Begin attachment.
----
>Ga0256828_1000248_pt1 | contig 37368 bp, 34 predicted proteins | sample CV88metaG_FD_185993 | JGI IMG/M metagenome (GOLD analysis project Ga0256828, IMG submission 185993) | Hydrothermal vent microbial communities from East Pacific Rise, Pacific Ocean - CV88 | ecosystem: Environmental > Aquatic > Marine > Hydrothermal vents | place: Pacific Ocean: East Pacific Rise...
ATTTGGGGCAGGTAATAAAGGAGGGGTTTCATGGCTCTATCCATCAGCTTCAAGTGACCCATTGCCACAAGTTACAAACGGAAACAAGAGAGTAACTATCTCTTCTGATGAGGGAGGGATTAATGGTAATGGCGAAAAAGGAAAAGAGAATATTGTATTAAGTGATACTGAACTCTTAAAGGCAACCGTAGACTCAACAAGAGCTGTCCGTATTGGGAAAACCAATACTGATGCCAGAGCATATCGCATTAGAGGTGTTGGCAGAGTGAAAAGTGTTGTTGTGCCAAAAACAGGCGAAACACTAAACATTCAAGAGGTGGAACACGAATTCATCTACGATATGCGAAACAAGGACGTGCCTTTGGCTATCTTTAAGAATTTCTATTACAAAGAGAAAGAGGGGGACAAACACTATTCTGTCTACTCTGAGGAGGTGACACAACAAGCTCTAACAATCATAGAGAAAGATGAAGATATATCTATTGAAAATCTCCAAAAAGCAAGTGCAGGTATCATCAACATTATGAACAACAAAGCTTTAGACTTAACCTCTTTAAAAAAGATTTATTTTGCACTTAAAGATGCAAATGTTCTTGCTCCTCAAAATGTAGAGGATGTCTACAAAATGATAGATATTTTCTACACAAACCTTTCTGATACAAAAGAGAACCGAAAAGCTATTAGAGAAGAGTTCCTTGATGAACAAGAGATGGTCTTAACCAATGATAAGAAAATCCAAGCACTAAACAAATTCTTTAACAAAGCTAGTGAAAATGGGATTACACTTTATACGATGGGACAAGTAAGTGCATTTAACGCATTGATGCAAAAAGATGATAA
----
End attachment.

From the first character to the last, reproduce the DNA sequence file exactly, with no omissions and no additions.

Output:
>Ga0256828_1000248_pt1 | contig 37368 bp, 34 predicted proteins | sample CV88metaG_FD_185993 | JGI IMG/M metagenome (GOLD analysis project Ga0256828, IMG submission 185993) | Hydrothermal vent microbial communities from East Pacific Rise, Pacific Ocean - CV88 | ecosystem: Environmental > Aquatic > Marine > Hydrothermal vents | place: Pacific Ocean: East Pacific Rise...
ATTTGGGGCAGGTAATAAAGGAGGGGTTTCATGGCTCTATCCATCAGCTTCAAGTGACCCATTGCCACAAGTTACAAACGGAAACAAGAGAGTAACTATCTCTTCTGATGAGGGAGGGATTAATGGTAATGGCGAAAAAGGAAAAGAGAATATTGTATTAAGTGATACTGAACTCTTAAAGGCAACCGTAGACTCAACAAGAGCTGTCCGTATTGGGAAAACCAATACTGATGCCAGAGCATATCGCATTAGAGGTGTTGGCAGAGTGAAAAGTGTTGTTGTGCCAAAAACAGGCGAAACACTAAACATTCAAGAGGTGGAACACGAATTCATCTACGATATGCGAAACAAGGACGTGCCTTTGGCTATCTTTAAGAATTTCTATTACAAAGAGAAAGAGGGGGACAAACACTATTCTGTCTACTCTGAGGAGGTGACACAACAAGCTCTAACAATCATAGAGAAAGATGAAGATATATCTATTGAAAATCTCCAAAAAGCAAGTGCAGGTATCATCAACATTATGAACAACAAAGCTTTAGACTTAACCTCTTTAAAAAAGATTTATTTTGCACTTAAAGATGCAAATGTTCTTGCTCCTCAAAATGTAGAGGATGTCTACAAAATGATAGATATTTTCTACACAAACCTTTCTGATACAAAAGAGAACCGAAAAGCTATTAGAGAAGAGTTCCTTGATGAACAAGAGATGGTCTTAACCAATGATAAGAAAATCCAAGCACTAAACAAATTCTTTAACAAAGCTAGTGAAAATGGGATTACACTTTATACGATGGGACAAGTAAGTGCATTTAACGCATTGATGCAAAAAGATGATAA